Mascot, 12 Chapters, 1931. Starring Harry Carey, Edwina Booth, Frankie Darro, Philo McCullough, Edward Hearn, Bob Kortman, Lafe McKee, William Desmond, and Rex, King of the Wild Horses.
In the Oklahoma oil country, seasoned wildcatter “Happy” Cardigan (Harry Carey) has contracted with the Milesburg Oil Company to bring in an well for a percentage of the profits, and has sunk all his savings into the project. Unfortunately for him, said project is being plagued by two different outlaw bands: the followers of a mysterious criminal called The Voice, and The Vanishing Legion–a group of night riders commanded by local rancher Stevens (Philo McCullough) and oil-company secretary Caroline Hall (Edwina Booth). The Legion and the Voice’s gang are also both bent on tracking down fugitive Jed Williams (Edward Hearn), who’s charged with murdering Stevens’ brother, the original owner of the Milesburg oil fields. In order to save his oil well, Cardigan must find out who’s really responsible for the Stevens murder and unmask the Voice, while also fighting off attacks by the latter’s henchmen and by the Legion; he receives valuable aid from Williams’ young son Jimmy (Frankie Darro) and from Jimmy’s horse Rex, a ferocious and deadly wild stallion who allows himself to be ridden by no one but his youthful master.
The storyline of The Vanishing Legion, like that of most Mascot serials, is rather over-complicated and confusing at times; however, writers Ford Beebe, Wyndham Gittens, and Helmer Bergman do a better job of avoiding illogicality than in many of their other scripts for Mascot. They keep the members of the titular Legion from doing anything that seriously contradicts the revelations concerning them in the later episodes; they also keep the various Voice suspects from engaging in pointlessly suspicious behavior (although they never explain how the guilty suspect manages to be present when the other characters are listening to radio broadcasts by the Voice). Though the mystery-villain suspects in Legion are less individualized than in some other Mascot serials (the villain candidates here consist of Stevens, the Sheriff, and the five members of the Oil Company’s board of directors), the writers make the unmasking of the culprit one of the more memorable serial sequences of its kind–complete with a Charlie-Chan-style “gathering of the suspects” and a dramatic unveiling of the guilty party (one which foreshadows the famous man-behind-the-curtain moment in Wizard of Oz).
Above: Harry Carey slides back a secret panel as he prepares to reveal the Voice in the final chapter.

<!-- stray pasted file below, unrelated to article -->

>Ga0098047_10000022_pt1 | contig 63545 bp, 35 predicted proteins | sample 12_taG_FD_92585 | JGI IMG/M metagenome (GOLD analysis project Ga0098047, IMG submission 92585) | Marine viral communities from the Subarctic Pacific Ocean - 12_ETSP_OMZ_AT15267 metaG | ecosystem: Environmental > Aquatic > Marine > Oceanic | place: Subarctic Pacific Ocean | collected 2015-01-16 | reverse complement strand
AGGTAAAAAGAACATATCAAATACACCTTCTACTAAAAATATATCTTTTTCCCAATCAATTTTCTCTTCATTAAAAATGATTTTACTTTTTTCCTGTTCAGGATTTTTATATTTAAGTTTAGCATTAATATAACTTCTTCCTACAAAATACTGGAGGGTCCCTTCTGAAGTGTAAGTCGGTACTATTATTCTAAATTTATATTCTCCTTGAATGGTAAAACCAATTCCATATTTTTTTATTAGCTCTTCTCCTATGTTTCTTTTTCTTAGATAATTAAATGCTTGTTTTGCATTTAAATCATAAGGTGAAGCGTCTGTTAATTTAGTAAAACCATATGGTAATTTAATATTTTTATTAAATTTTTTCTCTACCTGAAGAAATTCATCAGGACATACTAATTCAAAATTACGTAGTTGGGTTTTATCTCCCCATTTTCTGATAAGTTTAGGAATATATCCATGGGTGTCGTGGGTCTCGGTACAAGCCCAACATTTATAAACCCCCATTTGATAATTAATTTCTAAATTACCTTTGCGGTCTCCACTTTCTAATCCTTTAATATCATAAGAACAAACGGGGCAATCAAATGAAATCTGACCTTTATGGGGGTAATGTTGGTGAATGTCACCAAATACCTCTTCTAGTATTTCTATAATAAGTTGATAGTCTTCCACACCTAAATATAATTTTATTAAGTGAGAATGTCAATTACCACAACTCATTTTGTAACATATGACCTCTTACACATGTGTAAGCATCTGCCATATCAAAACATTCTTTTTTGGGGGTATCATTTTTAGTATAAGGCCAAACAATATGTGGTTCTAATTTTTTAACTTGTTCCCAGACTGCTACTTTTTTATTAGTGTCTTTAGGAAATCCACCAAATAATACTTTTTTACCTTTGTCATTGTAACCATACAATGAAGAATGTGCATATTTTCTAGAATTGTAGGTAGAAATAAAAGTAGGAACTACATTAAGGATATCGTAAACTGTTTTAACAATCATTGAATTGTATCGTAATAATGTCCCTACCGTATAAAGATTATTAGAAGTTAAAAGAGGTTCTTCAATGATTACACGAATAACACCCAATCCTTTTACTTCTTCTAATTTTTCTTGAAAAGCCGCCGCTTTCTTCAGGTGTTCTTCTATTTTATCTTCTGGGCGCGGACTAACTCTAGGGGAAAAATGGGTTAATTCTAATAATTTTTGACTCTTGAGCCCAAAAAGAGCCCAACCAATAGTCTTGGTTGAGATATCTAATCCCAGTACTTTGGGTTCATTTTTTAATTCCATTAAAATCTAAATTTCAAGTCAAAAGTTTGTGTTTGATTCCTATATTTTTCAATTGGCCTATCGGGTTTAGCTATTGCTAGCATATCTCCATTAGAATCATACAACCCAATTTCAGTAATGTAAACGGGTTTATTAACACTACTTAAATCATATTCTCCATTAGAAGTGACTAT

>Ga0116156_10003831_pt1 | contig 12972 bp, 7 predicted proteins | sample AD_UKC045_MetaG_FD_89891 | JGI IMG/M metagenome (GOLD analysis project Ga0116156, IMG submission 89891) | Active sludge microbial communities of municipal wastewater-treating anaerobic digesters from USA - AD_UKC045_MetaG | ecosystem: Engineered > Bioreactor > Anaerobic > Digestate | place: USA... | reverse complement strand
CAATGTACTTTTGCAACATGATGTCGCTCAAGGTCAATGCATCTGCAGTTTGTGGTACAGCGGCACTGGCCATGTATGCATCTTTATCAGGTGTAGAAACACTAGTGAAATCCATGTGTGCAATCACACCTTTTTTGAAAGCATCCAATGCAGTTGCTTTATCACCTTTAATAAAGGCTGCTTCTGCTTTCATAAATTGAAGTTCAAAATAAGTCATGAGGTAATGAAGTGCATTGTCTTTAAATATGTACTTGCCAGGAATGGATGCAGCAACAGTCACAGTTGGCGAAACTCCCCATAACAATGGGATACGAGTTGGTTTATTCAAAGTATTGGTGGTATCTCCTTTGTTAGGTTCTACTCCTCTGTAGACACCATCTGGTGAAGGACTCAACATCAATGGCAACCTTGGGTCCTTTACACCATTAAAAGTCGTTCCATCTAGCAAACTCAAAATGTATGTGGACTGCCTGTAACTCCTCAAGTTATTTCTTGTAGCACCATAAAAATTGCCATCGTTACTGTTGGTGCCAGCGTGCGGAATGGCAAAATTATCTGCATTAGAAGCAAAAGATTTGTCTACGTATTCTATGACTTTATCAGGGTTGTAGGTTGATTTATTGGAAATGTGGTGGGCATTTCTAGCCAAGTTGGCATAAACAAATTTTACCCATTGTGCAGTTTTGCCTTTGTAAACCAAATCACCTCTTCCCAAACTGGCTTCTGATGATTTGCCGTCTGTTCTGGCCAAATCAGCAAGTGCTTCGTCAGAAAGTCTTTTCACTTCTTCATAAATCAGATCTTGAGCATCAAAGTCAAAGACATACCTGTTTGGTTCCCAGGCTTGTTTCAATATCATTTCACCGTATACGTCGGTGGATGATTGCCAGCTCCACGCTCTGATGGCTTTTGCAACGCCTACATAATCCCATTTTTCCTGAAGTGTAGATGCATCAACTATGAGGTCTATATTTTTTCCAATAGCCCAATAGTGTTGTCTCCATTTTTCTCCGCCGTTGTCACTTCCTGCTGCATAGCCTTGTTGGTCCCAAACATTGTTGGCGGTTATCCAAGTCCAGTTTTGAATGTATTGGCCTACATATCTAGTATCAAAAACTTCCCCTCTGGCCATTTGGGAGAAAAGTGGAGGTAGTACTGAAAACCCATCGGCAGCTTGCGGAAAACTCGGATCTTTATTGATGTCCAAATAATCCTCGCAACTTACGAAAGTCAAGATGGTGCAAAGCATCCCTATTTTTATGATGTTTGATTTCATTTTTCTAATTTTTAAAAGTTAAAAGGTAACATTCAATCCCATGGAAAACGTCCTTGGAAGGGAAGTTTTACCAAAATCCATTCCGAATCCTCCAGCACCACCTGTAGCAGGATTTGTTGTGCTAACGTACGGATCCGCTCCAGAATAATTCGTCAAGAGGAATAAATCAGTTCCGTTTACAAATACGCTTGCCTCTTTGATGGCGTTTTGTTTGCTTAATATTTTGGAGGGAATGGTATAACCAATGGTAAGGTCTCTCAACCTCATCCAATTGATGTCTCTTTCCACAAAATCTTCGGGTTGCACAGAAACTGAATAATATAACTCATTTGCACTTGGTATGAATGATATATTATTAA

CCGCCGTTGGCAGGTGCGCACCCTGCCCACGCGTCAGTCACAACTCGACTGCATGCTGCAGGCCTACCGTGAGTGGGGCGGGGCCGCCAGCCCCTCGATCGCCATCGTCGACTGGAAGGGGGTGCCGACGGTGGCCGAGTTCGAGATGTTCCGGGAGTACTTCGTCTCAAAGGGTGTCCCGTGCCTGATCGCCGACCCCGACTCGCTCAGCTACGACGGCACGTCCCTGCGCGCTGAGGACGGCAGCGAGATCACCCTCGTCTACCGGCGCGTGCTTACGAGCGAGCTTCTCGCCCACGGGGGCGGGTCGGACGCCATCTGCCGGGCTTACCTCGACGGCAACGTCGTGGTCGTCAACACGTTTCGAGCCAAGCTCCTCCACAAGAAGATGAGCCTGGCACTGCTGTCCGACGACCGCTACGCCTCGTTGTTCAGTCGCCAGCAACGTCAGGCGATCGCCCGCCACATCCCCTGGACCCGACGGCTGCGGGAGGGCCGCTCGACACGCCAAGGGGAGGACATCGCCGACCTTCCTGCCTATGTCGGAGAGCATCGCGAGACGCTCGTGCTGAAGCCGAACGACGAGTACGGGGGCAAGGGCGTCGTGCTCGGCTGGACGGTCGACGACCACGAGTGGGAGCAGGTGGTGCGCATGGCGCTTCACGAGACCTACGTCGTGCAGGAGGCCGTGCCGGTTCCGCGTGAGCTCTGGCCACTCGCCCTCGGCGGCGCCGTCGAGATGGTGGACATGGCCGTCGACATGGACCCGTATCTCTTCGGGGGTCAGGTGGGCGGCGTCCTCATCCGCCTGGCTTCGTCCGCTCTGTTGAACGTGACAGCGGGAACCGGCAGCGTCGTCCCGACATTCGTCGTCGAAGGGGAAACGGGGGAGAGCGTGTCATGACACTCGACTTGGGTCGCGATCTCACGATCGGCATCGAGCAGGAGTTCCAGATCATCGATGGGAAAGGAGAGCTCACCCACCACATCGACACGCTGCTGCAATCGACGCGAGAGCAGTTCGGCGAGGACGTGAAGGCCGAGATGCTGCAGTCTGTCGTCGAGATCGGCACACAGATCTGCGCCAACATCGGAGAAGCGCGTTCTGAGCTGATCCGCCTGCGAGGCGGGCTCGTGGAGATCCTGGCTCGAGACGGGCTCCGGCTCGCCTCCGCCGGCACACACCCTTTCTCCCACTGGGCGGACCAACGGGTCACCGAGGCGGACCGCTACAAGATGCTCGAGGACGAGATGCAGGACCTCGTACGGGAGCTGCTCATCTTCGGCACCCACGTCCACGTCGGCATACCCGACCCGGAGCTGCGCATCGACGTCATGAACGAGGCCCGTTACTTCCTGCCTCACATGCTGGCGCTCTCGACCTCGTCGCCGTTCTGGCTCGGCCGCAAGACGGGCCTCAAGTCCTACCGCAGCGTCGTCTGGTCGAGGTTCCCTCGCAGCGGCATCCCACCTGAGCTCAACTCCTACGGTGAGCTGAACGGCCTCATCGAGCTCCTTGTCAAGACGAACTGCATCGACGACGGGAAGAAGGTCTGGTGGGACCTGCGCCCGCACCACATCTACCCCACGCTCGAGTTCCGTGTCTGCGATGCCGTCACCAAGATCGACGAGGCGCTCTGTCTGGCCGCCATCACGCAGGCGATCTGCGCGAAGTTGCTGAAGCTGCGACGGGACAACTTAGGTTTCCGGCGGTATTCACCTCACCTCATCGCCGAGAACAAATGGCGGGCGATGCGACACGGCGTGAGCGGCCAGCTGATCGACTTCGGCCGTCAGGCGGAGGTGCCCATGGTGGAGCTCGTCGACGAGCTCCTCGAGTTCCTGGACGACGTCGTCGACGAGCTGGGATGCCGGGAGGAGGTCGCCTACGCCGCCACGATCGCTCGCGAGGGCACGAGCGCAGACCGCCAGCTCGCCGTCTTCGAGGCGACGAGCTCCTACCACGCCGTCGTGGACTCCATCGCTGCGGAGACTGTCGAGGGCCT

Beebe, Gittens, and Bergman are also able to make their screenplay comfortably fill twelve chapters without making it too repetitious–and without resorting to the flashback sequences common in many later Mascot outings. The serial’s three principal subplots–the attacks on the oil field, the search for the Voice, and the three-cornered pursuit of Williams by the Sheriff, the Legion, and the Voice’s gang–make Legion’s narrative varied enough to stave off repetitiveness; changes in allegiance by various characters (particularly Caroline, who breaks with Stevens and leaves the Legion’s side for Cardigan’s about half-way through the serial) also help to keep the storyline fresh.
Legion’s action scenes are exciting and consistently excellent, thanks to director B. Reeves Eason and to stuntmen Cliff Lyons and Yakima Canutt (who doubles star Harry Carey). Fistfights sequences are, of course, much less slickly and precisely staged than their counterparts in later serials, but Canutt’s expertise makes them far more dynamic than the brawls featured in most contemporary Universal chapterplays. The heroes and heavies in Legion (like those in other Mascot serials) don’t merely stay on their feet and flail wildly at each other; they wrestle on the ground, flip each other around, fall down stairs, and knock each other to the floor. Some of the best bits of roughhousing include the fight between Carey and Joe Bonomo in Chapter One, the brawl between Carey and Bob Kortman in Chapter Two, and the fight at the apartment building in Chapters Eight and Nine.
Above left: Joe Bonomo prepares to toss Yakima Canutt (doubling Harry Carey) through the air in the Chapter One fight. Above right: Canutt slugs a heavy during the apartment-building fight.
Fistfights, however, only make up a portion of Legion’s action sequences; Eason and his stuntmen also contribute shootouts, chases, and other varieties of excitement. The excellent runaway truck scene in Chapter One, with a fleet of Cardigan supply trucks running wild on a terrifyingly steep grade after their brakes have been sabotaged, is a particular highlight; the sequence makes good use of both long shots (which graphically show how far the vehicles have to fall) and closeups (which enhance the scene’s sense of headlong speed). The mass attack on Stevens’ ranch by the Voice’s gang in Chapters Nine and Ten is also extremely well-shot and well-staged; smaller-scaled, but equally good, are scenes like the Chapter Two horseback chase, the acrobatic rescue of the heroine (who’s dangling from the side of a building) at the beginning of Chapter Nine, the car/truck chase in Chapter Five, and Carey’s dramatic and dangerous attempt to ride the deadly Rex in Chapter Ten.